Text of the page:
a must-have for rock&roll.
just TRY this mic off-axis on your guitar cab! probably considered an unconventional approach... but the results will most likely encourage you to think outside the box in the future.
i've also had great results about ten inches off acoustic guitars.
"AKG?, that's ok but hey have you got a Neumann?"
OK, let me start off and quantify the issue by telling you that I have 2 (two) of these microphones. In the past and as they do now, they continue to serve me well and have always completed their assigned task in exemplary manner. Whether used as overheads for drums or in conjunction with an AKG C2000 for picking up special nuances when recording an acoustic guitar. However, you will notice one thing, that even though the C1000S is a good piece of equipment that Sweetwater presents at a fabulous price, the microphones do tend to reside on the "airy" side. My advise, if you can afford it, or in reality, "just how important is your music to you?", look into picking up something by the Neumann company. Afterall, those Germans make good beer you know their microphones are going to be great!
A multipurpose condenser at a great price!
The AKG C 1000 S is a truly versatile condenser. I have it used for everything from lead vocals to violins. The price does not fit the performance. There is one thing I don't like about the product, the supplied windscreens tear easily and are only single stage.
The AKG C1000S is a decent condensor mic for the price. I have two that I use for recording. They're well built, and come with a soft case for travel. They also come with a windscreen, and an adaptor to switch between cardioid and hyper-cardioid, which make them versatile. A mic clip is also included. They've held up well for me so far. They record really well, but have a somewhat brittle sound, so use of a mic-pre would help warm up the sound.
not very musical/natural
I had a pair of these mics, my first small condensers. They did not complement my Mackie preamps. Acoustic guitars were stringy, cymbells were unfocused, guitar amps were undynamic, and the C 100 S only complemented a few vocalists, the rest were too airy. It once worked great as a mono drum overhead. Also good on very dull acoustic instruments which need help like a baritone uke. Hip-Hoppers seem to be using them on drums nowadays - perhaps that is why the price has gone up again to what I originally paid. These were dirt dirt cheap for a few years. I never got natural results with them. Much easier to get good sounds quickly with just about any other mic I have now.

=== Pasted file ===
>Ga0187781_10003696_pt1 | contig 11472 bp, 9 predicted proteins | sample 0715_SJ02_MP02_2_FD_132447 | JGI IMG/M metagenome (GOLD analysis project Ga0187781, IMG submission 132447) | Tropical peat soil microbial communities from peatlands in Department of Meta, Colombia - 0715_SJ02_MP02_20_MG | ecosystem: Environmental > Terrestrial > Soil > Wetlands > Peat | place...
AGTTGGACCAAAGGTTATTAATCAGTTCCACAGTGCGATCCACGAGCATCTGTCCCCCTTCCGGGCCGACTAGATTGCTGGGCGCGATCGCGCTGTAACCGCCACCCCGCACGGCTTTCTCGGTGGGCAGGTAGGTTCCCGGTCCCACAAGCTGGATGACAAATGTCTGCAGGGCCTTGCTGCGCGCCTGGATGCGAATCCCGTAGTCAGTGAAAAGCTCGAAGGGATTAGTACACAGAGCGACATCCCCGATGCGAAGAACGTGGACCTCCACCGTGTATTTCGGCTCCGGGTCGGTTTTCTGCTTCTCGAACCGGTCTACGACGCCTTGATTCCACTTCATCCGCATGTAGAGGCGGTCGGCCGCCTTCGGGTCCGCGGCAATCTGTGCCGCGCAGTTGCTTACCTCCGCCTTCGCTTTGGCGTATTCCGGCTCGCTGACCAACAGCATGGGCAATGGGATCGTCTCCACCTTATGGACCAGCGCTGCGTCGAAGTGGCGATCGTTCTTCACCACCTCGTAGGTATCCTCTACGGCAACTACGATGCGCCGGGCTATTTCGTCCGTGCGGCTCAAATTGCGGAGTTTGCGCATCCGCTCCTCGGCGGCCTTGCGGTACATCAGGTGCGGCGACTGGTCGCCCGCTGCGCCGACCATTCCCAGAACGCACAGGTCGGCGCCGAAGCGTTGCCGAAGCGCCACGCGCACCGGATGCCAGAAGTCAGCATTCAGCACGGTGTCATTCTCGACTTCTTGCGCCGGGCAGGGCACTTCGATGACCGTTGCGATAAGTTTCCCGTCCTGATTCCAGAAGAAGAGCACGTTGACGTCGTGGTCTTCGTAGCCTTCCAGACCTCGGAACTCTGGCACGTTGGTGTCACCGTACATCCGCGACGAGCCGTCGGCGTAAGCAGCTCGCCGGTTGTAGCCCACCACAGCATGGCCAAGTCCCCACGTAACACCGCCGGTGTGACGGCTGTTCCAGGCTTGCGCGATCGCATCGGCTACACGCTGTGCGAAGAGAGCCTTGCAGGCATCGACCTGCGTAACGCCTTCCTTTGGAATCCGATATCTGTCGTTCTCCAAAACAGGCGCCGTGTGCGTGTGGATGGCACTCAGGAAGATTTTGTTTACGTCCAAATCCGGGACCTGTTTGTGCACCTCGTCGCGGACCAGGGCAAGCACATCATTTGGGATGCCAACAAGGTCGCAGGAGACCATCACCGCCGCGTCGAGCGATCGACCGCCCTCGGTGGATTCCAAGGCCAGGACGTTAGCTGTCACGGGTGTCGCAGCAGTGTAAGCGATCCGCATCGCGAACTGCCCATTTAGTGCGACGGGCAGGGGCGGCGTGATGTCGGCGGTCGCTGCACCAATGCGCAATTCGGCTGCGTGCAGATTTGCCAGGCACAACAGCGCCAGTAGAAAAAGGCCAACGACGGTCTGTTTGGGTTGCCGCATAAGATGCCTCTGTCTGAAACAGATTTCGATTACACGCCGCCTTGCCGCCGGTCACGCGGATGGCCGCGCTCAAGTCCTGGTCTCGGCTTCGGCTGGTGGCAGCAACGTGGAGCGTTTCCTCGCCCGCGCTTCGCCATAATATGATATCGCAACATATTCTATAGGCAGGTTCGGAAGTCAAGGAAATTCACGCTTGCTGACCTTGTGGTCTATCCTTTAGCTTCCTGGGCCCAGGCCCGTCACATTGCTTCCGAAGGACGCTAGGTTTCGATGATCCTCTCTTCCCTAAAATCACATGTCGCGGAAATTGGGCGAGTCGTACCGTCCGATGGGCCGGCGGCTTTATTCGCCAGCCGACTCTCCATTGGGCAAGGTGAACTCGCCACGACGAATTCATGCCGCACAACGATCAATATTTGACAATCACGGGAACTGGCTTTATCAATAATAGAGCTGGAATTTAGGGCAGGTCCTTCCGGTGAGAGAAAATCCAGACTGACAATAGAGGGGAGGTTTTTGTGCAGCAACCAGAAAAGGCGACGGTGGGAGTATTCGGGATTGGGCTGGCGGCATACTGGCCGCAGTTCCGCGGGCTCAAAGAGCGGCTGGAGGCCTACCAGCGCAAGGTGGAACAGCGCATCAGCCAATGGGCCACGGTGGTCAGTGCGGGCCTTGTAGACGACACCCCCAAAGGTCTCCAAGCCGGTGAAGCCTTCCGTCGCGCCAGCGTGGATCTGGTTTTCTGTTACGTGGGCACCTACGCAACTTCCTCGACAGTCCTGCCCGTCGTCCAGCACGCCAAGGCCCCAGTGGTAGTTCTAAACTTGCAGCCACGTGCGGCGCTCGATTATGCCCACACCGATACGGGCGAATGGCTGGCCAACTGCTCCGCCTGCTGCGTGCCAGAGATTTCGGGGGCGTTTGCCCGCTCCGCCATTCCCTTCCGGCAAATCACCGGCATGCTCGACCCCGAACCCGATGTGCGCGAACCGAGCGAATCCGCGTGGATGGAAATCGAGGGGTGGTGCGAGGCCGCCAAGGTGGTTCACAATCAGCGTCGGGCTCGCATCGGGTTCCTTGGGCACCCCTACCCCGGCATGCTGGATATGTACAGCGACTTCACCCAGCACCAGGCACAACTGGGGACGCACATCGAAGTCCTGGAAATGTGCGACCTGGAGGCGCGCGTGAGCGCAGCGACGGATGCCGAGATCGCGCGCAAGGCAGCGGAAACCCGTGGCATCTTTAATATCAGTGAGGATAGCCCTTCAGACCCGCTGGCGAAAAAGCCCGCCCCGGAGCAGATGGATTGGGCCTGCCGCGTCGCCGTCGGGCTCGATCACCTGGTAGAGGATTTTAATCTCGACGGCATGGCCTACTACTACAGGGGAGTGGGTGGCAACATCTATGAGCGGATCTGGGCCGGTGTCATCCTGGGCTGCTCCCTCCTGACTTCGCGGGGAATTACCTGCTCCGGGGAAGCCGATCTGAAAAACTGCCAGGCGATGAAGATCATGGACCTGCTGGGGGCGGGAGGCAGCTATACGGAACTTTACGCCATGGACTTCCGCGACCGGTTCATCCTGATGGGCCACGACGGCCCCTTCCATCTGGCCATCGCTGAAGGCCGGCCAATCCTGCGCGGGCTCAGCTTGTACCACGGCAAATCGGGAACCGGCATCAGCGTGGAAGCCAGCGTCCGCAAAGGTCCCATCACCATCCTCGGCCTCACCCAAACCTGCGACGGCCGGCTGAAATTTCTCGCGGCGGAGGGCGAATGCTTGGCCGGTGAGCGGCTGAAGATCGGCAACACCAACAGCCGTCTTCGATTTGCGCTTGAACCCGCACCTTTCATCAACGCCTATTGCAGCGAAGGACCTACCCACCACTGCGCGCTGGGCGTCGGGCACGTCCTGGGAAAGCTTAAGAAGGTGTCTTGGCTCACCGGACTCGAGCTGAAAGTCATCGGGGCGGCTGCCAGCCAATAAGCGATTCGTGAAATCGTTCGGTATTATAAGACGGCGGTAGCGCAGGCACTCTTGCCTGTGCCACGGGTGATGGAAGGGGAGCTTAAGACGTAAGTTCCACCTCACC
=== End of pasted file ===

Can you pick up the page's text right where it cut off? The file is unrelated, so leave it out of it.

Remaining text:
ehh---not too hot
This mic is a bit cheap. It, like many in the C series, sounds cheap and thin. It has a tinny upper end. It's OK as a secondary mic on an amp or some percussion, but as your main mic it lacks. It's OK for field work, however, but not as good as the Rode NT3. See the reviews on the NT3 for more...
...regardless, if you have the money to spend on THIS mic, you can pick up something better. The NT3 is in the same class price-wise, but performs much better. If you're in the market for an inexpensive small or med. diaphragm mic, get the NT3 before you blow your money on the C1000. A lackluster effort from AKG. I give it a 4 of 10 for value (only because the sound you get from it can be bettered by a cheaper, competing mic), quality a 6 of 10 (interchangeable capsule feature is mostly plastic), features an 8 of 10 (interchangeable capsules a plus) but soundwise i give it a 5 because it just sounds too tinny and thin.
Back in 2003, I was looking for a microphone to use for recording classical nylon string guitar in my home project studio. I had already tried a few mics with less than stellar results, so I asked a trusted friend who happened to be a recording engineer what mic he thought would work best in the $200 range. He told me I'd be much happier if I saved up a little more cash to get an AKG C 1000 S. Boy, was he right! After getting awesome results on classical guitar, the C 1000 S quickly became my go-to microphone for recording virtually any acoustic instrument.
Over the years, I've used it on tons of recordings and gotten a good sound on a multitude of sources including everything from upright bass to xylophone to vocals. Besides being a studio workhorse, the AKG C1000 S also works great for live use. I've found that by using the included polar pattern converter you can really focus the mic on a single sound source, which helps prevent feedback issues as well as bleed from the other instruments on stage. Bottom line, the AKG C 1000 S is one of the best musical equipment purchases I've made, period.